Bagan is the perfect place to combine education with exploration: here, as you cycle or roam amongst the thousands of red-brick stupas, the days of the ancient Pagan Kingdom come to life – and you’ll often find yourselves the only souls in sight, enhancing the sense of adventure. This period of Burma’s ancient history is fascinating: there were once over 10,000 pagodas in the region, and the empire that built them was one of the largest in the world in its day. If you want a really incredible experience – and your kids have got a head for heights – soar above the region in a hot air balloon!
In more recent history, too, the British colonial period, WWII and Japanese occupation, Burmese independence and the military dictatorship all make for incredibly interesting background, and there are various sites of interest where you can learn about them.
6. Make use of private guides
If you’re reading this and thinking “well that’s just great, but I don’t know the first thing about Burmese history” – I hear you. First, I recommend you take a glance at the history section of our website, of course. Second, consider making use of private guides as part of your holiday plan.
Burmese guides are your link to the country’s history, culture and society. Give them the ages of your children in advance and they’ll be able to plan a day that’s paced correctly, and tailor the experience to suit your family. Not only are they a great source of information – but they also take the stress out of navigating in a completely new environment: they’ll introduce you to Yangon’s postcolonial history, show you how to use the trains, make sure you don’t get lost, recommend a great place for lunch and translate the menu for you – they’re great value for money. And most importantly of all, if you’re not having to concentrate on logistics, you’ll have more attention to give your kids.
To read about how a local guide can change your holiday for the better, read this blog post by our customer Lesley Greenhill.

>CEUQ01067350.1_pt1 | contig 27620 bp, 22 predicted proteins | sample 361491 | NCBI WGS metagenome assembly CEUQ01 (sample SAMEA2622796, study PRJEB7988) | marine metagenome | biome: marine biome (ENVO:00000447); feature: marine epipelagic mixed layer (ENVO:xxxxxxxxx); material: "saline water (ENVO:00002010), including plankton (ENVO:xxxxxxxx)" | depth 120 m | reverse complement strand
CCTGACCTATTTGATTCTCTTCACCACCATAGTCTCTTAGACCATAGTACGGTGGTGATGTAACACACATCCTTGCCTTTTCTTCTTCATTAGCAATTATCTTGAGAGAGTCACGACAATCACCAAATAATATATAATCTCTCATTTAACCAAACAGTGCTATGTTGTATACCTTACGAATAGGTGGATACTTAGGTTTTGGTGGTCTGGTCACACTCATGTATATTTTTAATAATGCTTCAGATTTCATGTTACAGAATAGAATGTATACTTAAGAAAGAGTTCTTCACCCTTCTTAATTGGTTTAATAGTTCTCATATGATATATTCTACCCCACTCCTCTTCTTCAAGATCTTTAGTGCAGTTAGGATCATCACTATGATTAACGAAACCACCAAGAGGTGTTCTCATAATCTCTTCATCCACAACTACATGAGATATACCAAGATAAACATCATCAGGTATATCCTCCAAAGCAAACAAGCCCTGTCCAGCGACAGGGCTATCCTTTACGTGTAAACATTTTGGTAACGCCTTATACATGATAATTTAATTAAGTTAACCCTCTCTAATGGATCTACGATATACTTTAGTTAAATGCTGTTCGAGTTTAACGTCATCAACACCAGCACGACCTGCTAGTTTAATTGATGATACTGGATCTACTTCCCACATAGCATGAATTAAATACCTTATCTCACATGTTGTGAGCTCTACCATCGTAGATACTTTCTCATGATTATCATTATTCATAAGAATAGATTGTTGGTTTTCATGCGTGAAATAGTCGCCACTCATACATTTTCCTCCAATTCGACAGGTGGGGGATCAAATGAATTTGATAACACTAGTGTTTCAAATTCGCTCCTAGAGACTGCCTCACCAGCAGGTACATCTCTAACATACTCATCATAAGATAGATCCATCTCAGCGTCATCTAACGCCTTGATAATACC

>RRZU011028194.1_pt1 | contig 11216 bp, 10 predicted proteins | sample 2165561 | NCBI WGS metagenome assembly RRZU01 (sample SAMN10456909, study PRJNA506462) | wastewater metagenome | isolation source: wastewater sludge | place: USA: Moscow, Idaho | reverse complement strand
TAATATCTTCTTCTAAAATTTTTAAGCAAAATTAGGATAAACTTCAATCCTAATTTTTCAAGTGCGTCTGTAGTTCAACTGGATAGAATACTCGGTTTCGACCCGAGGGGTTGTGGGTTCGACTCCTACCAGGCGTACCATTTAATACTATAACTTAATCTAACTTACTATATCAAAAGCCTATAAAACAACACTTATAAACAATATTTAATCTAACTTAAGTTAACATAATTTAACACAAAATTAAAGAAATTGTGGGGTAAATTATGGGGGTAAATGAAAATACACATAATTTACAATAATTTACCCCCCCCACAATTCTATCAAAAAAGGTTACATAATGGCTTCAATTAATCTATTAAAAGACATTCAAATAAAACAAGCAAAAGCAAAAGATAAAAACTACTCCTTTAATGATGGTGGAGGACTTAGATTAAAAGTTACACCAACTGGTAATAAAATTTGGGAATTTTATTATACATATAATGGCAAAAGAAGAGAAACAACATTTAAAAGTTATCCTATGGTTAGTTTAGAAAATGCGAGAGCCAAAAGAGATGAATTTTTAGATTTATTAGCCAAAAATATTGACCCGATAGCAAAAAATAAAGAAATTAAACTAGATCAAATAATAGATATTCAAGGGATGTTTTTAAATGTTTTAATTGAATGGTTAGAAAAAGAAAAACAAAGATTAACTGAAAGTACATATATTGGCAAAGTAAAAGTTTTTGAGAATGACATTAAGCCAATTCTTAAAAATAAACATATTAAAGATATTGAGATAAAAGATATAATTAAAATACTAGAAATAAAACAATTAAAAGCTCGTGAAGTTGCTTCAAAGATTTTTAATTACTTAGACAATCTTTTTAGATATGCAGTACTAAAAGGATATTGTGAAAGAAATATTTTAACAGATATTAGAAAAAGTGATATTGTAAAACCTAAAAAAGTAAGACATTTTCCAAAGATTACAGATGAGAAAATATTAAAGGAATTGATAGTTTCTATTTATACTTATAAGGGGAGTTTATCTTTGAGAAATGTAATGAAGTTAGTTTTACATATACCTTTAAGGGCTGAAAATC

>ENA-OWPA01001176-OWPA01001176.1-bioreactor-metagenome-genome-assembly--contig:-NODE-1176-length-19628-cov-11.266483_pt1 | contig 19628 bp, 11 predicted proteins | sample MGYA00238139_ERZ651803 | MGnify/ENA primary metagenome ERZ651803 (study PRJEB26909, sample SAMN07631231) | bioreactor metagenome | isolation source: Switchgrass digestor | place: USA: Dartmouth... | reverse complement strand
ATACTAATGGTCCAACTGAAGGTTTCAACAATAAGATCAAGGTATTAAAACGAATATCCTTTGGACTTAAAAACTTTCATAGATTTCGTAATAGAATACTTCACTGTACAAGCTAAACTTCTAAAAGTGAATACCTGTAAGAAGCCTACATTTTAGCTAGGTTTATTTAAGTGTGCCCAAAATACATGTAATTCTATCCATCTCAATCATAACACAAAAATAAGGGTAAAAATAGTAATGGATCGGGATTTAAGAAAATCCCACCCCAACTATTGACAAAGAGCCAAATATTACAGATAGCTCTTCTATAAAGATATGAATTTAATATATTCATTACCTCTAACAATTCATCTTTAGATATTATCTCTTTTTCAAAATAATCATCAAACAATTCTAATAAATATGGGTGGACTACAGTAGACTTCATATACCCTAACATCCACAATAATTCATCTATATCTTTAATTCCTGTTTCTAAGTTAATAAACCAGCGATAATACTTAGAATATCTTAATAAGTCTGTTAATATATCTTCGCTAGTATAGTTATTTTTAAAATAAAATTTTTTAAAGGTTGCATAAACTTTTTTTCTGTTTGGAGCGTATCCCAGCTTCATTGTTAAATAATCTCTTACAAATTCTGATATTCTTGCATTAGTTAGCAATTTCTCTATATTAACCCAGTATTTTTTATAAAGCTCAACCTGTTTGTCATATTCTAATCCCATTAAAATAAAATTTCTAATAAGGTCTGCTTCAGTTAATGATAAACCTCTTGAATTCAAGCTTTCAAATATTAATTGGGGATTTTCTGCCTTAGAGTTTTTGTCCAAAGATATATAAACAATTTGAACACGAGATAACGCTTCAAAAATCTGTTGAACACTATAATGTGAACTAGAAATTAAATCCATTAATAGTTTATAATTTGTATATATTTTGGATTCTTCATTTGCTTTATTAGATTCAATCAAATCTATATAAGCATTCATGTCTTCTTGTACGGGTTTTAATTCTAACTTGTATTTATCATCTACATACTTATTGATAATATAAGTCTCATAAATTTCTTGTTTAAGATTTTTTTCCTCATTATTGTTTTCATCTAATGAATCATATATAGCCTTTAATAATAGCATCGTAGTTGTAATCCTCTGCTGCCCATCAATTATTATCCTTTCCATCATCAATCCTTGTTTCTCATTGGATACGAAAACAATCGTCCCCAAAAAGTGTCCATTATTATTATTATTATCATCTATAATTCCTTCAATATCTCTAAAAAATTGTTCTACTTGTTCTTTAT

7. Chef up a storm
The food is a challenge on any family holiday – especially if you’ve got fussy eaters in tow. One fun way to introduce your children to Burmese cuisine is to arrange a cookery lesson, where you’ll visit a local market to select your produce, return to the kitchen, prepare the ingredients and have a local chef teach you how to make your own Burmese delicacies. You’ll conclude, of course, by eating them.
Having a hand in creating their own meal may make even the most unadventurous little mouths want to branch out – though I’m not promising anything! Our favourite cookery classes can be arranged in Pindaya (near Inle Lake) and Bagan.
Whilst all of these experiences offer a fun way to learn about and interact with Burmese culture, the truth is that you don’t have to try very hard to give your kids an education while you travel. Whether they’re eating something new or just watching out of the window of a train, they’ll be soaking up new experiences left, right and centre and becoming more open-minded because of it. Just sit back and enjoy the ride.
If you’re interested in planning a family holiday to Burma, our team have plenty more advice and suggestions to help put together your dream trip. Read our family page for inspiration or get in touch with us to find out more.